Casting about for something to give to friends who were to entertain us at their stateside home for several days, we decided the gift should be something impressive and different.
Clifton Karhu’s woodblock prints make fine presents but had become a bit too pricey. We dismissed happi coats and those dreadful black velveteen jackets with a dragon and “I love Japan” emblazoned on the back as passe. Platform geta won’t fly, my young wife says.
Finally, one day while cutting through the Imperial Hotel I spotted a set of eye-catching coffee cups with this wild art deco design — an off-center maroon, yellow, and light blue disc pattern on fine Noritake china. On the bottom of each cup was the name of the designer: Frank Lloyd Wright.
Wright the architect? Right. Frank Lloyd Wright, often described as a temperamental and difficult American, designed the second version of Tokyo’s Imperial Hotel, which opened for business on Aug. 31, 1923. The next day, at 12:01 p.m., the Great Kanto Earthquake struck, devastating most of Tokyo and Yokohama. The huge quake, measured at 7.9 on the Richter scale, was blamed for the deaths of 142,807 people and the destruction of 576,262 buildings. (You could look it up.)
Wright’s Imperial survived, floating safely atop Tokyo’s cheese-like subsoil, and gained instant international fame. Less remembered is that the hotel served as a center for relief work for several weeks.
The new hotel was weird and wonderful, a short, square-shouldered stone edifice kneeling behind a large lily pond. In truth it looked more Aztec or Mayan than Japanese, lending credence to a story that the Wright design was really for a resort hotel in Mexico that never got off the drawing board.
For 44 years, the Wright Imperial captured the imagination of its guests and passers-through-and-by. It was an Asian mystery, produced by Hollywood, that featured sleek women in cheong sam attending Tokyo’s brightest parties while dapper diplomats, foreign agents and correspondents conspired, then disappeared down narrow passageways. Marilyn Monroe and Joe DiMaggio honeymooned there, German journalist Richard Sorge intrigued there before being executed in 1944 as a Soviet spy, and Indonesia’s President Sukarno slipped in his girl friends through a side entrance.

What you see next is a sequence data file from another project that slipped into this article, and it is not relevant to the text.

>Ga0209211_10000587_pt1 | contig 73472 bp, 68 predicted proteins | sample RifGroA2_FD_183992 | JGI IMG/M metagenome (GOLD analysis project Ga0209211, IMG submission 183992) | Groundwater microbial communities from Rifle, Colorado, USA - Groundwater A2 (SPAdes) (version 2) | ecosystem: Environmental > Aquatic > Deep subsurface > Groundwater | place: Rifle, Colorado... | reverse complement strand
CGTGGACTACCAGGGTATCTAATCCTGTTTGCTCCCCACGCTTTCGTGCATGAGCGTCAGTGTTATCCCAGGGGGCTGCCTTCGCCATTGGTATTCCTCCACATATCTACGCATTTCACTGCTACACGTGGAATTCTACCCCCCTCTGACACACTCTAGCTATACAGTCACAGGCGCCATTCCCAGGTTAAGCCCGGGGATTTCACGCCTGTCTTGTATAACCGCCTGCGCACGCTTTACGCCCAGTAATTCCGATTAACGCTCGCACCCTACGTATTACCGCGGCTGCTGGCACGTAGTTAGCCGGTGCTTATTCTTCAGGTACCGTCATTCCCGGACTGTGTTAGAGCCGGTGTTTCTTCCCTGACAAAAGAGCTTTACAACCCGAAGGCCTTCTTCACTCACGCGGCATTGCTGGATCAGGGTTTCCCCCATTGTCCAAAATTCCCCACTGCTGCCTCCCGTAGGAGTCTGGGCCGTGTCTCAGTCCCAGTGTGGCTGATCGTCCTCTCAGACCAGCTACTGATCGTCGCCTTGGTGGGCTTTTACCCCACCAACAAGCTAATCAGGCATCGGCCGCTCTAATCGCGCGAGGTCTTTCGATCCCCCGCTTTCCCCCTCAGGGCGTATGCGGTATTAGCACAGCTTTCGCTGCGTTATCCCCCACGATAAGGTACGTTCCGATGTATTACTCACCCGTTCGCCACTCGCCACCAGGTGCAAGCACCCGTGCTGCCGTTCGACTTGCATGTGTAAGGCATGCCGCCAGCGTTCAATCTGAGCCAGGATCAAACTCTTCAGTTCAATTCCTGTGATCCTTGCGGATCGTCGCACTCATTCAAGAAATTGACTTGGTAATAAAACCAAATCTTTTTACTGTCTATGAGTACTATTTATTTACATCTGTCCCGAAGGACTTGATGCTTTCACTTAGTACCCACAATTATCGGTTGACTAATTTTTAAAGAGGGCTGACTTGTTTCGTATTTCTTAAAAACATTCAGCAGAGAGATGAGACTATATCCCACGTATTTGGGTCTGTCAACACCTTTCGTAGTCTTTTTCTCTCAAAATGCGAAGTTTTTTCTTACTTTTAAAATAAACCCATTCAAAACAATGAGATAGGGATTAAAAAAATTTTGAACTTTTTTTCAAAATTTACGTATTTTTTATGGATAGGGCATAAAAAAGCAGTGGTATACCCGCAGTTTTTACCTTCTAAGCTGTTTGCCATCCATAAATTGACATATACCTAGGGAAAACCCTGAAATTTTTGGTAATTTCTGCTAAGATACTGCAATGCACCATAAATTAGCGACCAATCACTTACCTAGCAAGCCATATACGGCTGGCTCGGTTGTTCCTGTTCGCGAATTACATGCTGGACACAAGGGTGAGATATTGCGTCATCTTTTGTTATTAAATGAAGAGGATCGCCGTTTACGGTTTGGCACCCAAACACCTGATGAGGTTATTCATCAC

Wright personally chose the porous oya stones for the hotel’s construction, and also designed the furniture, the murals, the lights, even the glasses and the matchboxes—and the Cabaret pattern chinaware that included my gift cups.
The current version of the Old Imperial Bar, on the hotel’s mezzanine floor, features Wright-designed tables and chairs. The atmosphere is definitely 1920s, with perhaps the only missing item being Somerset Maughn, in one of those vanilla ice cream suits, sitting in the corner.
Imperial historians note that Wright’s Imperial opened three years behind schedule and many times over budget. But it survived fire, recession, the Pacific War and occupation and a series of quakes until 1968 when the main building was visibly sagging and it was taken down. The current steel-and-glass Imperial opened in 1970.
According to Ignatius Cronin, director of the Imperial’s international public relations, part of the Wright-designed chinaware was brought back last year in loose association with the millennium and the hotel’s 110 year celebration. “We wanted something that would draw on the history of the hotel,” Cronin said.
Besides the coffee cup set at ¥4,000 yen, the selection includes a tea cup and saucer set (¥5,00), a large tarte platter (¥3,800), and an oval-shaped cake plate (¥2,500), all with the striking polychrome pattern. Cronin notes that on the coffee mug there is “a big red dot right where a woman’s lips would touch the cup.”
The chinaware is sold inside the Imperial Hotel in Tokyo and Osaka and as hikidemono or return-wedding gifts at major department stores in Tokyo. Noritake also sells the Wright pattern at its store in Tokyo.
“I have always urged the management to reconsider the marketing value of Frank Lloyd Wright and the history of the hotel as it relates to Wright. It is a one-of-a-kind heritage,” Cronin said.
Other Wright-designed items such as silver tea and coffee pots could be the next items to go on sale.